Originally recorded in 1970 by Joni Mitchell, Big Yellow Taxi highlights environmental concerns of the time. We still deal with many of these concerns today. The song has been covered by many notable artists including Bob Dylan and the Counting Crows.
What can we learn from the lyrics of this song? Plenty…
In the song, the line “They paved paradise and put up a parking lot” refers to the suburbanization of America. Joni Mitchell attributed the lyrics to a vacation in Hawaii. She recalled looking out at a beautiful mountain range only to look below her and see a massive parking lot.
We see this all the time. Developments continue to sprout up everywhere in areas that used to be havens for local wildlife and a sustainable asset in many other ways.
Just a couple of years ago, a forested area near my home was destroyed to put in a parking lot. A large company wanted to develop a small shopping complex to capitalize on vehicle traffic in the area. The plan was vehemently opposed by local residents and eventually stopped dead in its tracks, but not before the parking lot was paved. In this case, they cleared acres of forest, created a large parking lot and finally, packed up their equipment and went home.
Driving past that area today, it is difficult to recall the former splendor of the area; an unfortunate example of urbanization around the world.
It’s not just forests that are torn down. Arable land for crops is often destroyed as the suburbs stretch further and further from the main city. The new roads burden local government with maintenance costs that create problems within years of building.
We have all seen this. Although the growth of urban centers peaked in 1950, World Health Organization estimates the annual growth today to be 1.5%. The urban population will almost double between now and 2050. In 2009, there were approximately 3.4 billion people living in urban areas worldwide. That means in 2050 there will be close to 7 billion people living in urban areas!
Much of this growth can be attributed to growth in underdeveloped countries, where sustainable assets will be destroyed to accommodate this rapid growth.
But the news isn’t all bad. Every year, more people turn to gardening at home in an effort to save money and reduce their dependence on local grocery chains. There is a noticeable increase in home gardening when the economy struggles.
In 2009 alone, home gardening increased in the United States by nearly 19%. Many of these suburban homes were built on arable land that used to be filled with crops or thick forests. This fertile soil can be utilized to give you fresh vegetables from your backyard rather than thousands of miles away.
And you won’t be alone. Last year, approximately 2 million US households began gardening – demonstrating that people are beginning to realize the importance of self-sufficiency.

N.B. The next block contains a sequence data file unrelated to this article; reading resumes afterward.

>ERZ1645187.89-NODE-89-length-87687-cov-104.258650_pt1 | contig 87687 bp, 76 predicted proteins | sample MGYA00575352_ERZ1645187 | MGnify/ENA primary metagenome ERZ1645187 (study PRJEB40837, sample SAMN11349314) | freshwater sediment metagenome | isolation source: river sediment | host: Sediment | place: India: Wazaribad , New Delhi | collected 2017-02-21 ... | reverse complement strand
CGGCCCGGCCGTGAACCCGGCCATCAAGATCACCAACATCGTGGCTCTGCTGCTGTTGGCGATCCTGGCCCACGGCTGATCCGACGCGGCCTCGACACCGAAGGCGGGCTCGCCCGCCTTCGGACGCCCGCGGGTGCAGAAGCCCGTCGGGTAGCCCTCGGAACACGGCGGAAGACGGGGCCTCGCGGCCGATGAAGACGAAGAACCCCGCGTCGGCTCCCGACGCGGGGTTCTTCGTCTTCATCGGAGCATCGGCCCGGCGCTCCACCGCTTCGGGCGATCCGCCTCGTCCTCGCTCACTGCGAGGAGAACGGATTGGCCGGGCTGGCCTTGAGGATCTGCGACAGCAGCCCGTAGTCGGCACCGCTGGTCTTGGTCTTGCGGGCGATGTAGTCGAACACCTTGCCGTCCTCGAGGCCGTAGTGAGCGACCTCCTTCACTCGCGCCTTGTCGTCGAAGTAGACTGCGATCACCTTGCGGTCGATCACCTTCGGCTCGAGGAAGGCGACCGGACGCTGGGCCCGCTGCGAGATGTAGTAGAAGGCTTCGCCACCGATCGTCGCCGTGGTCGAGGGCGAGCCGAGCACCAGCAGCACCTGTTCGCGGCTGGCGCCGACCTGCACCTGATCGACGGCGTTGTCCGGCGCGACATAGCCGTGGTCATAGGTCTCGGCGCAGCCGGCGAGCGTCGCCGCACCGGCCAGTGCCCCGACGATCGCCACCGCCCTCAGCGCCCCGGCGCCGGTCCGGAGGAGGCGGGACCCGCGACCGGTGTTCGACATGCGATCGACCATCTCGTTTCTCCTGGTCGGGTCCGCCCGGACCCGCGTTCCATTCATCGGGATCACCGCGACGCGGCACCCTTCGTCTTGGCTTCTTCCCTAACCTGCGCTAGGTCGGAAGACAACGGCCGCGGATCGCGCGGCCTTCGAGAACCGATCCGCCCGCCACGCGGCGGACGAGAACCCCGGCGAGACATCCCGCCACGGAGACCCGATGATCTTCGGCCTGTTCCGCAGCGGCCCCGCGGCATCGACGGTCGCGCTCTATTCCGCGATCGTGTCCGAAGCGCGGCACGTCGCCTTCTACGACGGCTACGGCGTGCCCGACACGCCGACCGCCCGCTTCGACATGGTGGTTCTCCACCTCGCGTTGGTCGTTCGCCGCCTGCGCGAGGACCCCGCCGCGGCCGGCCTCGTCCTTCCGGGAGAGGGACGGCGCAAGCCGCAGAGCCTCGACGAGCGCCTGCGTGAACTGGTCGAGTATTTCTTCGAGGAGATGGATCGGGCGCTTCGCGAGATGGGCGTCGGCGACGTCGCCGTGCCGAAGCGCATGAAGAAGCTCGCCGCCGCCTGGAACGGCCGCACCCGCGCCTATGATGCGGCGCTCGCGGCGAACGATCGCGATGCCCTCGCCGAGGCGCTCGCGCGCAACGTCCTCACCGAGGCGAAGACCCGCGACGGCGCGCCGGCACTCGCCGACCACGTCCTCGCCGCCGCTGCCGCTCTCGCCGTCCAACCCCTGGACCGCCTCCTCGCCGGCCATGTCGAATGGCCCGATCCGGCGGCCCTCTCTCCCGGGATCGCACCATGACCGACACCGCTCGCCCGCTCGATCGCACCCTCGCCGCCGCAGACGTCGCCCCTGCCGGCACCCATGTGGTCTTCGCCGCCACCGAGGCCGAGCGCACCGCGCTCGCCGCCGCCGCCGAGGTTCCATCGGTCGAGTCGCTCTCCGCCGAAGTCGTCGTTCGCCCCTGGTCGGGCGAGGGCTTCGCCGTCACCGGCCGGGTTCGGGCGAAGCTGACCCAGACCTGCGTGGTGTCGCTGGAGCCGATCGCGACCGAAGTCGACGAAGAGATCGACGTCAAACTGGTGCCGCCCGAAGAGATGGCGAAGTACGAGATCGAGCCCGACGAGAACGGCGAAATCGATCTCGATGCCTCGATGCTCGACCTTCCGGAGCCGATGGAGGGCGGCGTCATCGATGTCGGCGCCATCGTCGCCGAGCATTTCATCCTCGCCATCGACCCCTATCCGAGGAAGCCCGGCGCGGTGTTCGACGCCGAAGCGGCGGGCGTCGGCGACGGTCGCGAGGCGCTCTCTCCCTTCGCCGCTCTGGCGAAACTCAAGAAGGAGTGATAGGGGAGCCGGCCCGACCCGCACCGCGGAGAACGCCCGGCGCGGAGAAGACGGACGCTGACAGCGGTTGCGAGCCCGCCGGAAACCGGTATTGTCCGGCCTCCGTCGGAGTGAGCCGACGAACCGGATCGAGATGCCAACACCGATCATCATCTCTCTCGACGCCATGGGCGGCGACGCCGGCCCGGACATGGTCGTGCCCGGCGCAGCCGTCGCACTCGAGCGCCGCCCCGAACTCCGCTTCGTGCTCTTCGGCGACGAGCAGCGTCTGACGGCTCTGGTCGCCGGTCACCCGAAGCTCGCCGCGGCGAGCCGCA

Essentially, we need to change our idea of paradise and start appreciating the renewable resources we have all around us. For years, people have moved out of the rural areas in search of better job opportunities. These people see “paradise” as a suburban home that becomes a “black hole of consumption”. Homeowners spend enormous amounts of money on maintenance, HOA fees, and yard work for a home that doesn’t produce anything.
For others (myself included), rural America represents the last frontier. A place where we can practice a sustainable lifestyle without complications. If I want to install a water recovery system on my roof, I don’t have to worry about the HOA throwing a fit.
Even if you live in a suburban area now, legislation is changing. Chickens are no longer considered livestock in many places. As an excellent source of sustainable protein, this is an example of a resilient solution many of can practice. Vertical gardens are another example of a way we can turn an urban apartment into a useful, renewable resource.
Much of what we discuss here is aimed at shifting the balance away from a broken system that often seems hell-bent to destroy every natural resource we cherish. Parks become retail shopping meccas, forests become industrial centers and all the while, we are losing sight of the most sustainable resource we have – the ability to grow food.
Am I saying that we should all high-tail it into the country? No…but we need to foster the shift from (sub)urban black holes of consumption to productive resources. How we view paradise is changing, but this perspective is in vain if we do not take advantage of sustainable practices whenever possible.
Otherwise, we may very well be paying to visit the local tree museum as we try to remember a life when nature was our best asset.
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